Pancaratra and the Ahirbudhnya Samhita, Part 5
BY: SUN STAFF
Sudarshana Chakra at Jagannatha Puri Dham
Feb 25, 2012 CANADA (SUN) A serial presentation the Pancaratra and the Ahirbudhnya Samhita.
Contents of the Ahirbudhnya Samhita (Continued)
Chapters 10 to 12 are devoted to the description of the Sthiti Cakra, that is the Sudarshana as the regulative principle (pramana) of the various forces active during the period between Creation and Dissolution. Chapter 10, on the one hand, and Chapters 11 and 12, on the other, refer to what the Shaivas call the Artha Adhvan and the Shabda Adhvan. Pramana is defined (in sl. 15) as "that by which everything obtains its fixed measure (iyatta)". Another definition (32-33) runs: "The course of Hari's Will possessed of the Regulative Wheel (pramana-cakra) is [to be recognized in] the limit (maryada) eternally fixed for every principle (tattva)."
Chapter 10 shows how the "things" (artha), that is, manifested nature without the universe of sounds (to be dealt with in the following chapters), are governed by the Sudarshana; that is to say: (1) how the "divine pleasures " in Highest Heaven are regulated by it; how owing to it the Kutastha is kept in his place (between Pure and Impure Creation) ; how Time appears always in the form of kalas, kasthas, etc., and Buddhi as righteousness, dispassion, etc.; how each of the five elements keeps its characteristics; etc. etc. ; (2) how, owing to it, the cherishing of the Sattva Guna is rewarded with food, rain, etc., and indulging in Tamas followed by famine and the like; and (3) how it renders possible the continuance of the world by means of the divine Shastras such as the Discus, Plough, Club, Conch, etc., used by the Lord in His Avataras in order to fight the unrighteous, and how, on the other hand, it keeps effective the one hundred and twenty magical Astras, the imprecations by Rsis, et hoc genus omne.
Chapters 11 and 12 are intended to show how the regulative power (pramana) of the Sudarshana manifests itself through the word (sabda), that is, by means of the systems of religion and philosophy. For, says stanza 1 2 of chapter 11: "To resist successfully the enemies of virtue, two means are required: the array (vyuha) of Sastras and Astras, and the Sastra."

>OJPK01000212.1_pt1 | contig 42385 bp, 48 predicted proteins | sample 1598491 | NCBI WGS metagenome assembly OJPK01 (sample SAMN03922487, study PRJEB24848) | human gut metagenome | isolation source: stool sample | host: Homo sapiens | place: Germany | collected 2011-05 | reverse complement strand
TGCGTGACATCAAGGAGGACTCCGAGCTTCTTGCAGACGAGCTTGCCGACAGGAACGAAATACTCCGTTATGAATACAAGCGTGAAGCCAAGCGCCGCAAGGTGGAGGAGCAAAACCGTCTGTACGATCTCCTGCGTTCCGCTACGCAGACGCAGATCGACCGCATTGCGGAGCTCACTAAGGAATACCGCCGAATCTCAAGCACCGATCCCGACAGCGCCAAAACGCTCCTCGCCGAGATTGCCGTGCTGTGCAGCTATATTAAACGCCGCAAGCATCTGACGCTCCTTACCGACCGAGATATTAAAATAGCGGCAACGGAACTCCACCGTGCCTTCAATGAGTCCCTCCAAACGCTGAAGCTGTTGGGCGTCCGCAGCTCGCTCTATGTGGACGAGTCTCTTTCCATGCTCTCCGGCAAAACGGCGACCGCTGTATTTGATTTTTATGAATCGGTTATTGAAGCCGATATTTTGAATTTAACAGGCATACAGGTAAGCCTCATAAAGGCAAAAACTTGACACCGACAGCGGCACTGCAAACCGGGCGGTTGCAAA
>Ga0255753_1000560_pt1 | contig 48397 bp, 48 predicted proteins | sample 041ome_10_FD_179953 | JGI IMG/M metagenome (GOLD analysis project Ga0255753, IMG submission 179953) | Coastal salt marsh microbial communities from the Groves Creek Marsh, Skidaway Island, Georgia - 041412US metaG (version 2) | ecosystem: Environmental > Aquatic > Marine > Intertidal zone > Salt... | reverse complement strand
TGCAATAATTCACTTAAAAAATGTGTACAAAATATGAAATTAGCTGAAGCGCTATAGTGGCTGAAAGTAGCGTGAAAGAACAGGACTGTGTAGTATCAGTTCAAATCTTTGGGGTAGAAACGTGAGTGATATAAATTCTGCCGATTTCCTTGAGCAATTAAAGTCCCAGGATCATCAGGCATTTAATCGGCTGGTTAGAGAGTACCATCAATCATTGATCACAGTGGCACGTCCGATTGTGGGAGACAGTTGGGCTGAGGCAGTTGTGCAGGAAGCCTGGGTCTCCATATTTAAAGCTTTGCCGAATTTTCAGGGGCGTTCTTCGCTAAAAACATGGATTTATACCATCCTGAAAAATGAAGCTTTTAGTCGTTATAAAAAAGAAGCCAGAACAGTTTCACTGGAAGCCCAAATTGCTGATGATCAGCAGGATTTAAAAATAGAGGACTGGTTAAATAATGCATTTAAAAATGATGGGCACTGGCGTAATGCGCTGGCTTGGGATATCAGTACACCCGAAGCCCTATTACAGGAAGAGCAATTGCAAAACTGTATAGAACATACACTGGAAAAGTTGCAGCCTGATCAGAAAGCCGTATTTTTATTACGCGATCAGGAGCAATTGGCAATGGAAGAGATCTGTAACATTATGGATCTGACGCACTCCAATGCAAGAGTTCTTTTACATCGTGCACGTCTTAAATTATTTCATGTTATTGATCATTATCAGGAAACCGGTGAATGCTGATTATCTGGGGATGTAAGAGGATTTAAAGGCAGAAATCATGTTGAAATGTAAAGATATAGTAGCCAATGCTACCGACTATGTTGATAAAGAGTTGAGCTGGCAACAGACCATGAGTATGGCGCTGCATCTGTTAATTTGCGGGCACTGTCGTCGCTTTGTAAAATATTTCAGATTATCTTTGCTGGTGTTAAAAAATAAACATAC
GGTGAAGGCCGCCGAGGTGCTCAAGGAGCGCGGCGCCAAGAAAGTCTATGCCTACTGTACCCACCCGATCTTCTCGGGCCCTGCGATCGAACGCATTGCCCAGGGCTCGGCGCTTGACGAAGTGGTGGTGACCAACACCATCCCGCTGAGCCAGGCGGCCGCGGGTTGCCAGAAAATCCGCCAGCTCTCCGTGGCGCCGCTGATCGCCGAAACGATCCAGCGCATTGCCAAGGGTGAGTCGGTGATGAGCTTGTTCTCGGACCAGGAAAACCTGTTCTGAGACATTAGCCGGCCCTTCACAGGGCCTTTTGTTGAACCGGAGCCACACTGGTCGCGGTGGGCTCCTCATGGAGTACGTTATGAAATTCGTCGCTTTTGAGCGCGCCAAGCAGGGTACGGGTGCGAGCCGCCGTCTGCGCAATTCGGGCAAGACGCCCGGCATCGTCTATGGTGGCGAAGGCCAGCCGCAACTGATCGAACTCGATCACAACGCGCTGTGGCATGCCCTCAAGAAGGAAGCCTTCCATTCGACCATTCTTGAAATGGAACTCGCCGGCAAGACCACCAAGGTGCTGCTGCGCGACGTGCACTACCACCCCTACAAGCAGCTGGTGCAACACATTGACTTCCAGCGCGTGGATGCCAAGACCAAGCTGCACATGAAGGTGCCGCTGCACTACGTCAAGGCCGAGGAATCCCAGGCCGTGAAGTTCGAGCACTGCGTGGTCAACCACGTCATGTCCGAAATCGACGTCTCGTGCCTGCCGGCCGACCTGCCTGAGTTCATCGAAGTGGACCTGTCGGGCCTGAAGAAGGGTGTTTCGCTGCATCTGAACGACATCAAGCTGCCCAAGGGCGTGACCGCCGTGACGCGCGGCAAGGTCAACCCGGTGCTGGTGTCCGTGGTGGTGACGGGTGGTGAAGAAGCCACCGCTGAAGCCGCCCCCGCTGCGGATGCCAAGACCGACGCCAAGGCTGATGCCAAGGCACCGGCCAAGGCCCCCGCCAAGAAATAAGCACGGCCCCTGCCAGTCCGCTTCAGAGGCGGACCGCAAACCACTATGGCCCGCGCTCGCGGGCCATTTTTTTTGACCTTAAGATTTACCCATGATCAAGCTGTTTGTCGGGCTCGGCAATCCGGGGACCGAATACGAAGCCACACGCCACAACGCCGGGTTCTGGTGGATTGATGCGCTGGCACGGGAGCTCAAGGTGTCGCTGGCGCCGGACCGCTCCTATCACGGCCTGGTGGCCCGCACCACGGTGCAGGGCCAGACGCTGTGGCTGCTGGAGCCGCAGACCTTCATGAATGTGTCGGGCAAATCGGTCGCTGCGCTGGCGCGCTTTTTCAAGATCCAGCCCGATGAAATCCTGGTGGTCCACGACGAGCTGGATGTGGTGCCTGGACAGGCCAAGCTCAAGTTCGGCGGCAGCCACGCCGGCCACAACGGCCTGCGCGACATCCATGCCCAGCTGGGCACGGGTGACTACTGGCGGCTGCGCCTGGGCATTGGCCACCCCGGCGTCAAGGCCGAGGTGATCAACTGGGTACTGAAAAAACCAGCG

Chapter 11 begins by explaining why the Avataras of God become necessary in the course of time. The reason is the inevitable deterioration of the world in the course of the Yugas: first, indeed, there is a predominance of the Sattva Guna, but soon it begins to diminish, owing to the incessant growth of Rajas and Tamas, and so "this Sattvic divine limit" begins to fluctuate (sl. 8).
After this introduction the chapter takes up the description of the original Shastra which, at the beginning of the golden age, came down from heaven "like a thunderclap", "dispelling all inner darkness". It was proclaimed by Samkarshana. It was an harmonious whole comprehending within it everything worth knowing for man: the Vedas and Vedangas, Itihasas and Puranas, Samkhya, Yoga, Pashupata, etc. (sl. 20-46), and consisted of a million chapters.
The first men, the divine Manus, the Manavas and Manavamanavas regulated their whole life by means of it to the satisfaction of the Lord. But then, "by the change of time", the division in Yugas, and with it the shrinking of Sattva and the growth of Rajas, became manifest at the beginning of the Treta age; and, "the high-souled Brahmanas wishing wishes (longing for pleasures), that beautiful system (sudarshanam sasanam) took a slow course".
Lord Nrsimhadeva wielding Sudarshana Chakra
Then the divine Rsis, taking counsel, decided that from the original Shastra separate systems suited for the diversity of intellects should be extracted, and, after having practised severe austerities for very many years, they set to work, with the result that Apantara-tapas (Vacyayana) fashioned (tataksa) the three Vedas, Kapila the Samkhya, Hiranyagarbha the Yoga, and Shiva (Ahirbudhnya) the Pashupata, while the Lord Himself extracted, as the purest essence of the "sole divine Shastra", the " system (tantra) called Paricaratra describing Him as Para, Vyuha, Vibhava, etc.: and being recognizable by having Liberation as its sole result".